- #1

Pretty Pony

- 8

- 0

I would just like some help in rearranging the formula:

[tex]

z=\frac{1+\frac{v\cos \theta}{c}}{\sqrt{1-\frac{v^2}{c^2}}}-1

[\tex]

for v.

Thanks,

PP

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In summary, the conversation involves rearranging the formula for z in terms of v. The steps to solve the equation are outlined, including adding 1 to both sides, multiplying by the denominator, and squaring both sides. The resulting quadratic equation can then be solved using the quadratic formula.

- #1

Pretty Pony

- 8

- 0

I would just like some help in rearranging the formula:

[tex]

z=\frac{1+\frac{v\cos \theta}{c}}{\sqrt{1-\frac{v^2}{c^2}}}-1

[\tex]

for v.

Thanks,

PP

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- #2

HallsofIvy

Science Advisor

Homework Helper

- 42,988

- 975

[tex]z= \frac{1+ \frac{v cos(\theta)}{c}}{\sqrt{1- \frac{v^2}{c^2}}}- 1[/tex]

You solve an equation by "undoing" what was done to the unknown, step by step. The last thing done there is "-1" so we undo that by adding 1 to both sides:

[tex]z+ 1= \frac{1+ \frac{v cos(\theta)}{c}}{\sqrt{1- \frac{v^2}{c^2}}}[/tex]

Now, multiply on both sides by the denominator:

[tex](z+1)\left(\sqrt{1- \frac{v^2}{c^2}}\right)= 1+ \frac{v cos(\theta)}{c}[/tex]

Get rid of that square root by squaring both sides (which might introduce false solution- you will need to check for that after finding v):

[tex](z+1)^2\left(1- \frac{v^2}{c^2}\right)= 1+ 2\frac{v cos(\theta)}{c}+ \frac{v^2 cos^2(\theta)}{c^2}[/tex]

Now that is a quadratic equation in v. Combining like terms,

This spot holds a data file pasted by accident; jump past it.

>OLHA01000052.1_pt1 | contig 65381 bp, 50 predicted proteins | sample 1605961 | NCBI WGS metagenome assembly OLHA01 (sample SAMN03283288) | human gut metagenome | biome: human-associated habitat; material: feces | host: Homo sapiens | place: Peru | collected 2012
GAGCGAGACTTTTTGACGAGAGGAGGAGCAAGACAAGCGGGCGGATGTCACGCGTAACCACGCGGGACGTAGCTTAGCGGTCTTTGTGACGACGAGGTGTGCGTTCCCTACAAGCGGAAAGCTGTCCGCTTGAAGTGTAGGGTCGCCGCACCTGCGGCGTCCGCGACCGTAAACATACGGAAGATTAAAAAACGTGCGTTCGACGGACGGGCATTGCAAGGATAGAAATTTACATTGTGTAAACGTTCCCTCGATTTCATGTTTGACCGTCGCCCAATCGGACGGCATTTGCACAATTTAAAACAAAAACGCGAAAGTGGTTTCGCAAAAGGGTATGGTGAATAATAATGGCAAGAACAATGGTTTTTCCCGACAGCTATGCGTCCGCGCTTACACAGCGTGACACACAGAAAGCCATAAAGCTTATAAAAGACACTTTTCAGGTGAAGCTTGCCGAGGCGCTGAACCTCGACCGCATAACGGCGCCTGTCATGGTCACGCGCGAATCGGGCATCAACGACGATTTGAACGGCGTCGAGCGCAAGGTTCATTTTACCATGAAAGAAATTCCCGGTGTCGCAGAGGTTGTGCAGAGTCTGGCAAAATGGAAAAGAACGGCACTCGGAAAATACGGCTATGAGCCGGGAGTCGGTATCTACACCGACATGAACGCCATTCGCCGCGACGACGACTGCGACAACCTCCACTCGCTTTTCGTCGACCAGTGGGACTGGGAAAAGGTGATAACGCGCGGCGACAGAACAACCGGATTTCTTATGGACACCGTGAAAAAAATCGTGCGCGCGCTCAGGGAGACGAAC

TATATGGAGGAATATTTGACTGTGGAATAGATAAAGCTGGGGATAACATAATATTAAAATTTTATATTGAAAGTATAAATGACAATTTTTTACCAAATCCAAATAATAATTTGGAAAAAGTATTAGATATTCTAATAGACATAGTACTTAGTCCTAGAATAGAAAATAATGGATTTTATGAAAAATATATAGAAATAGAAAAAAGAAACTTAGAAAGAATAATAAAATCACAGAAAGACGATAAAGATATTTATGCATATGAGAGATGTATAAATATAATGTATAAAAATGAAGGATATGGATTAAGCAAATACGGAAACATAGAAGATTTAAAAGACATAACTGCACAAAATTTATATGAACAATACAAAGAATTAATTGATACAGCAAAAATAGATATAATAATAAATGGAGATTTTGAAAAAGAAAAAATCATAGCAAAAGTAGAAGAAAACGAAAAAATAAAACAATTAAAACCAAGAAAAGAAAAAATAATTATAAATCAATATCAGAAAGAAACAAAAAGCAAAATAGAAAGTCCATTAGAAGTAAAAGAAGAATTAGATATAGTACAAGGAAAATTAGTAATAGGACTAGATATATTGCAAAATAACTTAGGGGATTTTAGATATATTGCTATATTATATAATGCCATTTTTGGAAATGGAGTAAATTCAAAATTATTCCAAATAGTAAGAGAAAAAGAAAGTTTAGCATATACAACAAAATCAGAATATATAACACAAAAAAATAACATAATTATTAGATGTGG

[tex]\left(\frac{1}{cos^2(\theta)}+ \frac{(z+1)^2}{c^2}\right)v^2+ \frac{2vcos(\theta)}{c}v+ 1- (z+1)^2= 0[/tex]

which can be solved using the quadratic formula.

- #3

Pretty Pony

- 8

- 0

Thanks for your help!

:)

:)

The redshift formula for v can be rearranged by dividing both sides of the equation by z and taking the square root of both sides. This will result in the equation v = c * (z + 1) / (z - 1), where c is the speed of light.

Rearranging the redshift formula for v allows us to calculate the velocity of an object relative to the observer based on its redshift value. This can provide valuable information about the object's motion and distance.

Yes, the redshift formula can be rearranged for other variables such as the redshift value or the speed of light. This can be useful in different scenarios depending on the information that is known or being sought.

Yes, the specific method for rearranging the redshift formula for v is to use algebraic principles to isolate the variable v on one side of the equation. This involves performing the same operation on both sides of the equation, such as dividing by z, until the desired variable is alone on one side.

Yes, the redshift formula for v can be applied to all celestial objects that exhibit redshift, which is the majority of distant objects in the universe. However, it may not accurately represent the actual velocity of an object if it is affected by other factors such as gravitational lensing.

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